It seems as if COVID-19 has taken over our lives for the next several weeks. One positive of the world shutting down is that families are able to slow their fast-paced lives down. A negative is many families are not sure what to do with themselves. I offer the following as suggestions for maintaining and even growing in spiritual and relational health through the shutdown. I encourage you to start simple and start today.
1. Family Worship
If you are not already doing some form of family worship, now is a great time to start. If nothing else, take your Sunday nights and Wednesday nights to gather the family for a time of worship and Bible study. If you have never experienced family worship, please remove the image of a pulpit and stage in the middle of your living room. Instead think simple. Think basic. Think about setting aside 15 minutes to do the following.
Read the Bible. Family worship involves reading the Bible together. I recommend reading through a book of the Bible. My family is currently going through Proverbs using a curriculum called The Dig (learn more HERE). Spend some time discussing the Bible together. Ask questions and allow your children to ask you questions about the meaning of the text. Don’t be afraid of questions, “I don’t know, but I will look into that,” is a great response, but make sure you do look for it.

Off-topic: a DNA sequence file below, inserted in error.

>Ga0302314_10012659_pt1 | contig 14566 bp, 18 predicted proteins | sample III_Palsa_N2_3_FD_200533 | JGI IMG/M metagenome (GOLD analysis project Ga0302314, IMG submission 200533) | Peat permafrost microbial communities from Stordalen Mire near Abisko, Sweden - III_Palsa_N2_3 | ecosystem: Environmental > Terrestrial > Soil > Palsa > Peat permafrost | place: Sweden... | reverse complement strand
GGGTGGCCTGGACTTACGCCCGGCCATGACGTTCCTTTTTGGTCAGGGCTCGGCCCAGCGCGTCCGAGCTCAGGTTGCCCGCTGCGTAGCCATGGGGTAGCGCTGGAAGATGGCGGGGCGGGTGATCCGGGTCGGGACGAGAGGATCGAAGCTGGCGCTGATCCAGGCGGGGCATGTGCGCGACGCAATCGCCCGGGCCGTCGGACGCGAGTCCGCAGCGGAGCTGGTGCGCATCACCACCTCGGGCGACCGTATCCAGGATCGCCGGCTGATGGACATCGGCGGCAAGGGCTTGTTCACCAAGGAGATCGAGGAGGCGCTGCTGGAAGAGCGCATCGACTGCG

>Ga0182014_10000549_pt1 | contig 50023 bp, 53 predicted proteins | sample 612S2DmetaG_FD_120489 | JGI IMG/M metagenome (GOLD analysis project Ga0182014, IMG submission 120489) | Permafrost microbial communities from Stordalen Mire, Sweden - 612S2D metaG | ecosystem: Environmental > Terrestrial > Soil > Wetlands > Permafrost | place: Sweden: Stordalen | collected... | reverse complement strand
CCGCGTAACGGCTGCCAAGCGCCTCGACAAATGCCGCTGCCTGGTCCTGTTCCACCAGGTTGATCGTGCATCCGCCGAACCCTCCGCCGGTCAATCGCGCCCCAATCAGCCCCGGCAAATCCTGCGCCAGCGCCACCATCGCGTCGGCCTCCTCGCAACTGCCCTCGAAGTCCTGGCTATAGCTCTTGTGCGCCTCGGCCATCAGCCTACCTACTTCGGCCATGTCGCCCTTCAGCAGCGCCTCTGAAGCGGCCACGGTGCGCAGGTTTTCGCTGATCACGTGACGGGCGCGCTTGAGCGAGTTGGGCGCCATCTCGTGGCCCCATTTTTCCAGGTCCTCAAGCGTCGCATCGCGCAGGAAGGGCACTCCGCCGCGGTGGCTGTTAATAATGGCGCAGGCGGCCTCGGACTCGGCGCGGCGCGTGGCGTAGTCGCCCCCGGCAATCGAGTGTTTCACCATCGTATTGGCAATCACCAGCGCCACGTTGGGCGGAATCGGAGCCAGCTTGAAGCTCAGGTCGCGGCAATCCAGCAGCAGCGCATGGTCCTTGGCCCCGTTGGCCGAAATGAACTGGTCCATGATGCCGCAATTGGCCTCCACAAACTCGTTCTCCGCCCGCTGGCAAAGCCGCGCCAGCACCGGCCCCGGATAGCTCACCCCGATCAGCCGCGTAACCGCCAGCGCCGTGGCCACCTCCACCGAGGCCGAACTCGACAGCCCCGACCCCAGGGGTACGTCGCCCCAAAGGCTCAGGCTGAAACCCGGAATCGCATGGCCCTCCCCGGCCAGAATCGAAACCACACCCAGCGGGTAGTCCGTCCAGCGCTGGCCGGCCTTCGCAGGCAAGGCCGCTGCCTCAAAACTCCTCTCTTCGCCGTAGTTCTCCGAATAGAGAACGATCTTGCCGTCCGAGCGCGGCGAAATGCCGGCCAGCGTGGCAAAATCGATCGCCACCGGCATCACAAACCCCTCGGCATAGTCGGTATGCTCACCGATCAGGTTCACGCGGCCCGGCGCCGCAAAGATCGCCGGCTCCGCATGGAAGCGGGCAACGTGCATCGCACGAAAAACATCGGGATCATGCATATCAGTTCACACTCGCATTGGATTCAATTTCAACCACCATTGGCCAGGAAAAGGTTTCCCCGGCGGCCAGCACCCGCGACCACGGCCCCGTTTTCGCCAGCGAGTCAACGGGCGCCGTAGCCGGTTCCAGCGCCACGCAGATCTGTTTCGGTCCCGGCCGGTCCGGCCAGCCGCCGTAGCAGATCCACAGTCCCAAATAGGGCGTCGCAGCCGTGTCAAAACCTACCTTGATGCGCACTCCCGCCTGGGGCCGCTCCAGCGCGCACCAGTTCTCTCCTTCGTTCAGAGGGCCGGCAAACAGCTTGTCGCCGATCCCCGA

Pray. Family worship includes praying together. Allow each member of the family to pray, but I recommend keeping it brief (5-10 minutes). Pray for God’s kingdom to come and His will to be done. Pray for each family member specifically by name. If you have children who are not believers, pray for their salvation and for other lost family members or friends. Pray for God’s continued provision for your family and thank Him for everything He has provided for you thus far.
Sing. Family worship may include singing together. Many families might find singing together to be an awkward experience. However, let me encourage you to persevere through the awkwardness in order to find joy in singing together as a family. Start by singing songs that everyone knows. If someone in your family plays an instrument then let them play; otherwise, just sing a cappella.
For more information about worshiping together as a family, I recommend reading one of the following books: A Neglected Grace by Jason Helopoulos, Family Worship by Joel Beeke, or Family Shepherds by Voddie Baucham.
2. Eat Together
Families often over-schedule their time which leaves little time for family togetherness. I encourage you to make eating together a priority while the world is shutdown. Research has found “kids who eat dinner with their parents experience less stress and have a better relationship with them.” Additionally, teens who eat dinner with their family at least three times a week are much less likely to engage in many harmful behaviors such as consuming alcohol, using drugs, premarital sex, and a host of juvenile delinquent behaviors.
3. Remember the Catechism